Human Rights and Womens groups along with Survivors have been outraged over the continued attempt by Amnesty International to rail road through their policy on prostitution after being exposed for failing to properly consult with their international membership base and stakeholders.
The proposed Amnesty International International Council policy calling for the decriminalisation of sex work released at the Amnesty International Australia AGM held in Sydney last weekend, has been roundly condemned by human rights, womens’ and Survivor groups and Amnesty members all over the world.
The policy will be decided on by the International Board at a meeting in Dublin in August.
This is an appalling abuse of due process by the Amnesty International Council and for an organisation that has become increasingly top down in its consultation processes with members. The International Secretariat previously admitted after receiving responses in 2013 to their Sex Work policy discussion paper that…
‘There is no question that the consultation process could have been handled much better.’ “
Of the 29 Sections which submitted consultation responses nearly all were from Europe and North America but few responses were received from sections in developing nations or those where indigenous populations have proved to be at high risk of human rights abuses in the sex trade.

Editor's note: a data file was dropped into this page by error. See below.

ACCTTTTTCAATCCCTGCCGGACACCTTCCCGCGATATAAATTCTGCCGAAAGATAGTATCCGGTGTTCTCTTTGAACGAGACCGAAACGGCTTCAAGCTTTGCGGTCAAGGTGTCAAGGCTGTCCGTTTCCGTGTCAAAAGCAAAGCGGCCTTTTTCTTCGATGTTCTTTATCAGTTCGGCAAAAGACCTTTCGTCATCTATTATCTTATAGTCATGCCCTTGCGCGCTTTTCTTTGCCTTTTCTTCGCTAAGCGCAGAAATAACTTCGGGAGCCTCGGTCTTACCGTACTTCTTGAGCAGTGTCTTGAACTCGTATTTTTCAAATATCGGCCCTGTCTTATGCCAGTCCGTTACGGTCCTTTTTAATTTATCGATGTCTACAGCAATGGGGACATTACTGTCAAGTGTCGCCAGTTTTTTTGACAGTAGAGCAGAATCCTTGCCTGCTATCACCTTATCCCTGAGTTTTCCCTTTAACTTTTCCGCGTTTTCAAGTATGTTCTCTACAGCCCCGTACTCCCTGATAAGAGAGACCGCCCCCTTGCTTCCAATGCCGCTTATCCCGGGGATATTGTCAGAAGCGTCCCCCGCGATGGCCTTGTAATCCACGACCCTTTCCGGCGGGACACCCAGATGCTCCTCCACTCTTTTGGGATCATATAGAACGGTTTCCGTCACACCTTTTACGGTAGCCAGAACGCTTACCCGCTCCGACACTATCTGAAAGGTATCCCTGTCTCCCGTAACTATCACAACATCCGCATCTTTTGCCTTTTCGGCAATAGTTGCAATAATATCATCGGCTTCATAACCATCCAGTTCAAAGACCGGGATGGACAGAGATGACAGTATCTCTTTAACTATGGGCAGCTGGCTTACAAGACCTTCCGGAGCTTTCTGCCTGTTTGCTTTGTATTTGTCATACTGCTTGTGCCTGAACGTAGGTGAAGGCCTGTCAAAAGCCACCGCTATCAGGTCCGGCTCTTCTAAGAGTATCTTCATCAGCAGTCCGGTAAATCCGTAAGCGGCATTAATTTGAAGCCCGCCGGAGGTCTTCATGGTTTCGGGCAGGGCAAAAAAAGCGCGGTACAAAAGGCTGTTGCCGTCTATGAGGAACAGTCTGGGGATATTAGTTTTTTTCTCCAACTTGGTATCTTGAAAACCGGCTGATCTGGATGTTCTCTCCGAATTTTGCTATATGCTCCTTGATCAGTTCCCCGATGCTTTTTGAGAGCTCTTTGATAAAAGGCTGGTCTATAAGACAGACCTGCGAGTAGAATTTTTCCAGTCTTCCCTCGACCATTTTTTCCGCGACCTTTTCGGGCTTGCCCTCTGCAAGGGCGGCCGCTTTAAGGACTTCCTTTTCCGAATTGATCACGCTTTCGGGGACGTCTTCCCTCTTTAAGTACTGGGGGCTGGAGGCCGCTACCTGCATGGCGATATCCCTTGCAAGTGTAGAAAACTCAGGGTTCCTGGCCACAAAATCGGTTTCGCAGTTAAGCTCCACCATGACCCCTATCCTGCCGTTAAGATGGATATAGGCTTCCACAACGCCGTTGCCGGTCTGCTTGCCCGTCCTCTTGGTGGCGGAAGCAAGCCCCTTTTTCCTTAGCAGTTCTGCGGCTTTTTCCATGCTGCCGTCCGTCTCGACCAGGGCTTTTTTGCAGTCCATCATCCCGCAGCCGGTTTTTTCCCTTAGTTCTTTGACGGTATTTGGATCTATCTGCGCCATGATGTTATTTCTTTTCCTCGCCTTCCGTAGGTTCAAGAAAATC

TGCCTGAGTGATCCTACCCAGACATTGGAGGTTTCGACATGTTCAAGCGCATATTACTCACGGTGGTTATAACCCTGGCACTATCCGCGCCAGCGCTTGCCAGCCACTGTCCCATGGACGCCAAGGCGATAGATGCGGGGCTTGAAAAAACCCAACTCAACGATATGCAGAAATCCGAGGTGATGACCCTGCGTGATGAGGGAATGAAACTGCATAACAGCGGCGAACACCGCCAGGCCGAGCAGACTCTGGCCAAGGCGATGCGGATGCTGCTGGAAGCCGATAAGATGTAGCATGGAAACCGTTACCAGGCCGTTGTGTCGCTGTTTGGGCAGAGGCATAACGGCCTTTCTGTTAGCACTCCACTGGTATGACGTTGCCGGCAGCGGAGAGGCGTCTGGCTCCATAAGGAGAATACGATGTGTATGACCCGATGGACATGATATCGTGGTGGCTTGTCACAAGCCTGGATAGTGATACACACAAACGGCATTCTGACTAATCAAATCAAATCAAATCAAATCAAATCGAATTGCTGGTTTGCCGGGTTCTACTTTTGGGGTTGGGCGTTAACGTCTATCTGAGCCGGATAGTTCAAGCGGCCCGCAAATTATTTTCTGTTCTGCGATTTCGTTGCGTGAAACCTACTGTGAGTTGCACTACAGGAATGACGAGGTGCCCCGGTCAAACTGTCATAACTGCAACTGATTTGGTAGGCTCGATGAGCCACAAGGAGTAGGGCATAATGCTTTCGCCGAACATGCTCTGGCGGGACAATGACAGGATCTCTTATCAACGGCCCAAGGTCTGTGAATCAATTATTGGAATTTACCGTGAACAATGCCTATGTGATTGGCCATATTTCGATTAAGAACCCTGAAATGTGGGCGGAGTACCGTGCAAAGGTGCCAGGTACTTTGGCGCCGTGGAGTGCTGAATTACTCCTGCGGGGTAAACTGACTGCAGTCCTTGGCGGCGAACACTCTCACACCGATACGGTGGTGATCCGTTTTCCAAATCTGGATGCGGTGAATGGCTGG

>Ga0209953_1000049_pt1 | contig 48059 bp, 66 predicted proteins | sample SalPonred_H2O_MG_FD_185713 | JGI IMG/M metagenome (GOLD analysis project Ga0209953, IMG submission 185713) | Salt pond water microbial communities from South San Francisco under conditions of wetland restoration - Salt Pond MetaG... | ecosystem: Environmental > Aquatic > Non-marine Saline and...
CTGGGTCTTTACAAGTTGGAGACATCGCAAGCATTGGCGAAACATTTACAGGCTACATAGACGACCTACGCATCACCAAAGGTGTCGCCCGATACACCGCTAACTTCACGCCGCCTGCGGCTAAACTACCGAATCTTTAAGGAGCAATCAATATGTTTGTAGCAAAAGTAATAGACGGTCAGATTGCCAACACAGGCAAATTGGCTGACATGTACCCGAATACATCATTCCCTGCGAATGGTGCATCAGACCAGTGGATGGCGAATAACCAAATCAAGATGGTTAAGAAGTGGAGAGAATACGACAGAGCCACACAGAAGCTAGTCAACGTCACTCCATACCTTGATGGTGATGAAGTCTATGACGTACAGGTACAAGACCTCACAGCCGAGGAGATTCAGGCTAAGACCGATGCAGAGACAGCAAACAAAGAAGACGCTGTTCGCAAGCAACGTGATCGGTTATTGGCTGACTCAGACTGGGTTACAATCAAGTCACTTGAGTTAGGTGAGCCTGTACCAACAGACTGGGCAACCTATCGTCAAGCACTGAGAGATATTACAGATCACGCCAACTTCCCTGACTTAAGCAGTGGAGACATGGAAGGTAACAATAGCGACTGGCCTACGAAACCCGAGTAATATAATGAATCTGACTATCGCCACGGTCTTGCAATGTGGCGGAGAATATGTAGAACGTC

With just under 60% of Amnesty International Sections not submitting any response on the Sex Work Policy and only 4 Sections giving support to the policy, it is appalling that Amnesty persists with their policy direction.
Of the 40% of sections who submitted written feedback to the policy, all supported decriminalisation of sex workers.
28% of sections that responded said they needed more research to be conducted by Amnesty to inform their views. And further, 38% of respondents had called for an extension to the consultation process. Others found the consultation process to be flawed.
During the previous 2013 consultation period on the Amnesty Sex Work Policy, some Amnesty Sections notified the International Secretariat that the policy was deficient in its ‘rationale and evidence base’ .
The International Secretariat also realised that the Sex Work Policy may have detrimental impacts on the organisation:
‘Amnesty International must consider the risks incurred by adopting a policy on sex work, including with regard to the organization’s credibility, funding, membership, and partner relationships.’
NORMAC understands that many Amnesty members have been devastated that this entire process has been fast tracked and that a more impartial approach to the various human rights approaches was not taken by Amnesty, as has been done by many jurisdictions recently when researching the broader human right implications of prostitution and its conflation with gender inequality, child abuse and sex trafficking globally